This book disappointed me. The first few chapters depicted how I could have it easier as a working mom if I tried to negotiate flexibility. Um not all moms can do that. I was also put off by her decision to focus only on moms earning at least. $100K annually. Don't all moms deserve to know how they could make their lives easier? Subsequent chapters were technically helpful but not at all related to my life - I do travel but won't be hiring a supplemental nanny any time soon.

This could have been
Dec 26, 2016 rated it really liked it  ·  review of another edition
Shelves: non-fiction, 2016
I loved this book - I think it is so applicable to anyone, no matter their life circumstances, to help you think through your priorities, how to streamline your schedule, and how to make room for what matters in life to you (and what you can let go of).
Sep 12, 2019 rated it liked it
Shelves: non-fiction
The actual rating is 3.5.
It’s a good self help book for working moms but not a great one. Most of the book is kind of repeating itself but I think it’s ok to read it once.
Apr 29, 2018 rated it it was ok
This was a book that has some useful yet common sense principles, but is written through the lens of privilege and disconnectedness. The book is meant for working moms who are sick of hearing “you can’t have it all.” I am not a mother, but I still thought it might be an interesting read because that statement drives me nuts. It starts off with the author discussing berry picking with her family and a sign that says “the berry season is short.” The analogy to life is a good one. I’m a person for ...more
Lady Susan
Jan 17, 2019 rated it really liked it
There were some great takeaways from this book. One: look at your time over the span of a week vs a day. I.e.: you may not be able to exercise every morning at 5 am because life happens, but perhaps you can squeeze in a walk one day, or wake up in the morning just a couple of days a week. Also, it can be depressing if you just look at what little you accomplish on any given day, but more encouraging to see what you can do in the span of a week.

I also loved this idea of looking at your life as a
Meg Hew
Aug 15, 2015 rated it it was amazing
I wish I could give this book 4.5 stars.

Although I'm not its target audience (moms who work and make lots of $), I still found this book incredibly inspiring. Vanderkam imparts many useful nuggets of information, which I'm already using to make my life more efficient, meaningful and, just, better. I absolutely recommend this book if you're looking to improve your time management, regardless if you have kids or not. I took notes and intend to revisit them. What this book taught me is worth 5 star
Nov 22, 2017 rated it really liked it
3.5 stars. Some of this book is spent laying out strategies women use to piece together work, family, and personal time to create an overall mosaic that is fulfilling and achievable: flexibility in work place and hours, being intentional with time and tasks in work and at home, etc. Those parts read like a Women's Studies course textbook (definitely skimmable), not presenting anything new, but documenting the current landscape (mine included).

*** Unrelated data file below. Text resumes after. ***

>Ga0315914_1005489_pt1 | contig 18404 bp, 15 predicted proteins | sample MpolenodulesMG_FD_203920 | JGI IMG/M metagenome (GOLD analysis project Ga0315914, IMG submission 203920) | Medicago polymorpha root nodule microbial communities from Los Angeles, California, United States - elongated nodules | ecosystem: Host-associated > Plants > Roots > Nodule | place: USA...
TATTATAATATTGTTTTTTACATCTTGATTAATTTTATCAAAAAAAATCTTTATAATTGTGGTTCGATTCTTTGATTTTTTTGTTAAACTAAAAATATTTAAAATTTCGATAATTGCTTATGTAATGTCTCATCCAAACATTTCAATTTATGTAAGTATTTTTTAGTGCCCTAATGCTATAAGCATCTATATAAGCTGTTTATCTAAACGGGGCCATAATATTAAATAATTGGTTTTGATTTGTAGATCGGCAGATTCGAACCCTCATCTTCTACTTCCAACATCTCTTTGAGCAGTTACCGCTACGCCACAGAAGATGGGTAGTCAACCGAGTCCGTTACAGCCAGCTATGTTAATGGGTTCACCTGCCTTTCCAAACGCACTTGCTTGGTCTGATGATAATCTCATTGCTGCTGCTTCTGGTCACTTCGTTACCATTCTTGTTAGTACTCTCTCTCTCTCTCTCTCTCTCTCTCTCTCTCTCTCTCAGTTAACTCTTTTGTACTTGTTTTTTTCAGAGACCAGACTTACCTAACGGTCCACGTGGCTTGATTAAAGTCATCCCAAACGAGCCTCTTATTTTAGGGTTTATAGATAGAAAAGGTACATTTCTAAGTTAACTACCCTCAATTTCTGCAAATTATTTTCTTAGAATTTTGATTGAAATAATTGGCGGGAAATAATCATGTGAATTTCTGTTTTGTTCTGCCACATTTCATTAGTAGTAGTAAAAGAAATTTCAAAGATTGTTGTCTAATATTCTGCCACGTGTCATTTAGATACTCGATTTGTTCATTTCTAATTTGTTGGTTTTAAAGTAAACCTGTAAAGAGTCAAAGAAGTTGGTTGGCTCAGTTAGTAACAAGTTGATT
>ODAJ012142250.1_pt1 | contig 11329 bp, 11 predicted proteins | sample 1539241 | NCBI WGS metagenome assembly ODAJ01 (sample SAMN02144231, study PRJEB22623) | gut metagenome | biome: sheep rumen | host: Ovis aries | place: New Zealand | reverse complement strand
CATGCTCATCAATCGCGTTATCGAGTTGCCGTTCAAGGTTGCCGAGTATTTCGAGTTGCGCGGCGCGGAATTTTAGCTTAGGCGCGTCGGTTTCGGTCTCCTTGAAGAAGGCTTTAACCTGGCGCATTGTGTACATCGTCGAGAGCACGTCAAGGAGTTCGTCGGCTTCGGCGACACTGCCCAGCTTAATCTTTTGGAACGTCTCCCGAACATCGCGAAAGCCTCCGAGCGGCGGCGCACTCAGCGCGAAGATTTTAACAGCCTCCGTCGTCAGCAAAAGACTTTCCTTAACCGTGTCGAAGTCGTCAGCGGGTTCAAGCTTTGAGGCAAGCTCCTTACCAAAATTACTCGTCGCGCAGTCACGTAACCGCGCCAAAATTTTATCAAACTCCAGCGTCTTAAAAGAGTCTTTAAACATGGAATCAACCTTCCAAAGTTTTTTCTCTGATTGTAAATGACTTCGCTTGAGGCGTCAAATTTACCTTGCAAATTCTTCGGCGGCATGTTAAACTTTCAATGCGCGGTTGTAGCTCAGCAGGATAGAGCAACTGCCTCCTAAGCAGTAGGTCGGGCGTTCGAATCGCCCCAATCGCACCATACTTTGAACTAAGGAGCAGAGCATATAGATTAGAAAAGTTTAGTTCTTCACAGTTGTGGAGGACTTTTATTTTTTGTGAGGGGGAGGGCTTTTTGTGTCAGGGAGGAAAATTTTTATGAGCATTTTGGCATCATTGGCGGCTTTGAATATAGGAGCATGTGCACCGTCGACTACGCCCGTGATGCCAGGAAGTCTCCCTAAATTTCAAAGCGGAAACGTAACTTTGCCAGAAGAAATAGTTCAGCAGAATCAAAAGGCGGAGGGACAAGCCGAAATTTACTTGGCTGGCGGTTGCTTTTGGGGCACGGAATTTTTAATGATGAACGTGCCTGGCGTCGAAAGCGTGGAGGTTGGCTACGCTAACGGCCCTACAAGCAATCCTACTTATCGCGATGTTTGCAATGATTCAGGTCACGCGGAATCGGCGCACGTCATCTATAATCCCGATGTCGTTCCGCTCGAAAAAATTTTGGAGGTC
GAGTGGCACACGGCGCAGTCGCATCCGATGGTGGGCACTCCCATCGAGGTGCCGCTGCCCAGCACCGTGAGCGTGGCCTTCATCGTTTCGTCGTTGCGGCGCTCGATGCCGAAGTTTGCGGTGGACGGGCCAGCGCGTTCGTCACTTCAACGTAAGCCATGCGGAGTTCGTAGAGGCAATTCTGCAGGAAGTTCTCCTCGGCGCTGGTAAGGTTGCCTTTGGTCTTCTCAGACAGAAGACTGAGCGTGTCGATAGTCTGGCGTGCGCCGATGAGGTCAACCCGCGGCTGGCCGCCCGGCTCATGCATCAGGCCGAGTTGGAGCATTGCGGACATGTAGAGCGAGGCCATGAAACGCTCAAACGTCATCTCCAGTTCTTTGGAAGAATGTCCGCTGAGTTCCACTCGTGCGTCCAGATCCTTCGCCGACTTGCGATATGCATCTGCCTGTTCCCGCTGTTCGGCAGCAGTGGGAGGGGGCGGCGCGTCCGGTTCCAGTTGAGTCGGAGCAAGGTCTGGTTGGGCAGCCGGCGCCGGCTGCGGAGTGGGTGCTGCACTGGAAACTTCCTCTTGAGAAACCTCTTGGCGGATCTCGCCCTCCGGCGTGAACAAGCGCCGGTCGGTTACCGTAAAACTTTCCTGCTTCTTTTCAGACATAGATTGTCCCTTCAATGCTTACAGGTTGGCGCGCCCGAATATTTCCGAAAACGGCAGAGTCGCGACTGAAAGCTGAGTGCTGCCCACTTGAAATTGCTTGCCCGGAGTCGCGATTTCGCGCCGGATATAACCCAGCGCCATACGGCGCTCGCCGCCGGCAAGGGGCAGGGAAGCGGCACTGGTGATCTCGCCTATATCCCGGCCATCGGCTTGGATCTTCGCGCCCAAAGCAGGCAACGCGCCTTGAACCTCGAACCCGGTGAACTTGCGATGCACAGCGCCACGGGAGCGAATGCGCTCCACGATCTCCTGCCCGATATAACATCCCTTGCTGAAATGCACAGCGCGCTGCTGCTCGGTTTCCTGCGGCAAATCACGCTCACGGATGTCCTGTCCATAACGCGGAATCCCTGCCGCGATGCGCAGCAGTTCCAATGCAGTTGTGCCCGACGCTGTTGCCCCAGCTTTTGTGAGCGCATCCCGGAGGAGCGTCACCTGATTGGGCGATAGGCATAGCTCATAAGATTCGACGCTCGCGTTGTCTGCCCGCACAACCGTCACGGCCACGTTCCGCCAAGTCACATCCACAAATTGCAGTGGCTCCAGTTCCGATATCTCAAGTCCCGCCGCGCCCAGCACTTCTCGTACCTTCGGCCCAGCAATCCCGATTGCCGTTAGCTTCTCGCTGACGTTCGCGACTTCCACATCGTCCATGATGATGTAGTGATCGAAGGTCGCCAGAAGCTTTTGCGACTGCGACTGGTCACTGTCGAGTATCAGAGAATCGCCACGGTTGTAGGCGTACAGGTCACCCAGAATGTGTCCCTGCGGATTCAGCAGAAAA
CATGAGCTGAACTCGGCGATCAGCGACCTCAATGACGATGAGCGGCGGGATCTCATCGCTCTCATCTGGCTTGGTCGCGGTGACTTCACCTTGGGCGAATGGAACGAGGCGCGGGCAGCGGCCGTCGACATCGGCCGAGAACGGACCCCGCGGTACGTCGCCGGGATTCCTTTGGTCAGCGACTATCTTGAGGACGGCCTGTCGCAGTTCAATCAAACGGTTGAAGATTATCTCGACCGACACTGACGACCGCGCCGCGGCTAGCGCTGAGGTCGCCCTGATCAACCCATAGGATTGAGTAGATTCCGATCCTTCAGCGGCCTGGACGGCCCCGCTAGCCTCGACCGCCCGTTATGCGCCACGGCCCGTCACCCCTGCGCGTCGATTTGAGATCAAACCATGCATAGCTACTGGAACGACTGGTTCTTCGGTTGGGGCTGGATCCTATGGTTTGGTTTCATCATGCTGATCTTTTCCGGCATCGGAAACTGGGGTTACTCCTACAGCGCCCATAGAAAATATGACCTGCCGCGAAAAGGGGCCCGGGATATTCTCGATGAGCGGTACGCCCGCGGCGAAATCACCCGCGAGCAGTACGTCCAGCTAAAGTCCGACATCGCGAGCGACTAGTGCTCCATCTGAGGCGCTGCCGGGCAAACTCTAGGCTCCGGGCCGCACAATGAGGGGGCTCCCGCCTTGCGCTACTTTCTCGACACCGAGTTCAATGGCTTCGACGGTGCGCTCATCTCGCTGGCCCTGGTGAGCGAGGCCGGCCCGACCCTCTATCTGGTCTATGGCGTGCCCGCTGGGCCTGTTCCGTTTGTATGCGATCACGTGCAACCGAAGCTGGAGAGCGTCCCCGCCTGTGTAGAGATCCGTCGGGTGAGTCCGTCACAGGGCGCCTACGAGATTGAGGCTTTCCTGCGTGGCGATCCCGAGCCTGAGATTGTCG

For me, the useful parts of this book provided persp
Cassie Robinson
Feb 17, 2016 rated it it was ok
Shelves: 2016
I thought this book would offer more practical advice than it did. One idea that was useful is to stop looking at your week in 24 hour blocks, because you will always feel like some aspect of your life is being neglected. If you look at the total week instead, you will have a better overall picture of how you're spending your time. Pretty straight forward I guess, which is what these books often are, but they can still be useful.

I Know How She Does It, however, isn't very useful because the tak
Apr 26, 2018 rated it liked it
I give this a 3 as I’m not exactly the target audience (working mothers who make $100k+) but as a whole I would rate lower. I admire the data collection put into the research of how “successful” women use their time but the book didn’t dive into any of the reasoning for why we continue to have that “busy” feeling. There were really no practical tips about how to share responsibilities in a household other than to just get over the stigma/guilt of taking time to yourself and lowering expectations ...more
Dec 18, 2015 rated it liked it
I like this author's work a lot. This was no exception in the quality of interviews and research. My only real critique is that I feel like it's fairly easy to say "you can do it all, just make it happen" or "there's a way, you just need to get on it." But it's another matter in real life when your family has certain financial opportunities, health concerns, or family challenges. I thought it was a fascinating look at the top tier of successful women, but not super feasible for me as a non-top-t ...more
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Laura Vanderkam is the author of several time management and productivity books, including:
The New Corner Office
Off the Clock
I Know How She Does It
What the Most Successful People Do Before Breakfast
168 Hours

Laura is also the author of a time management fable, Juliet’s School of Possibilities and another novel, The Cortlandt Boys, which is available as an ebook.

Her 2016 TED talk, "How to Gain Contr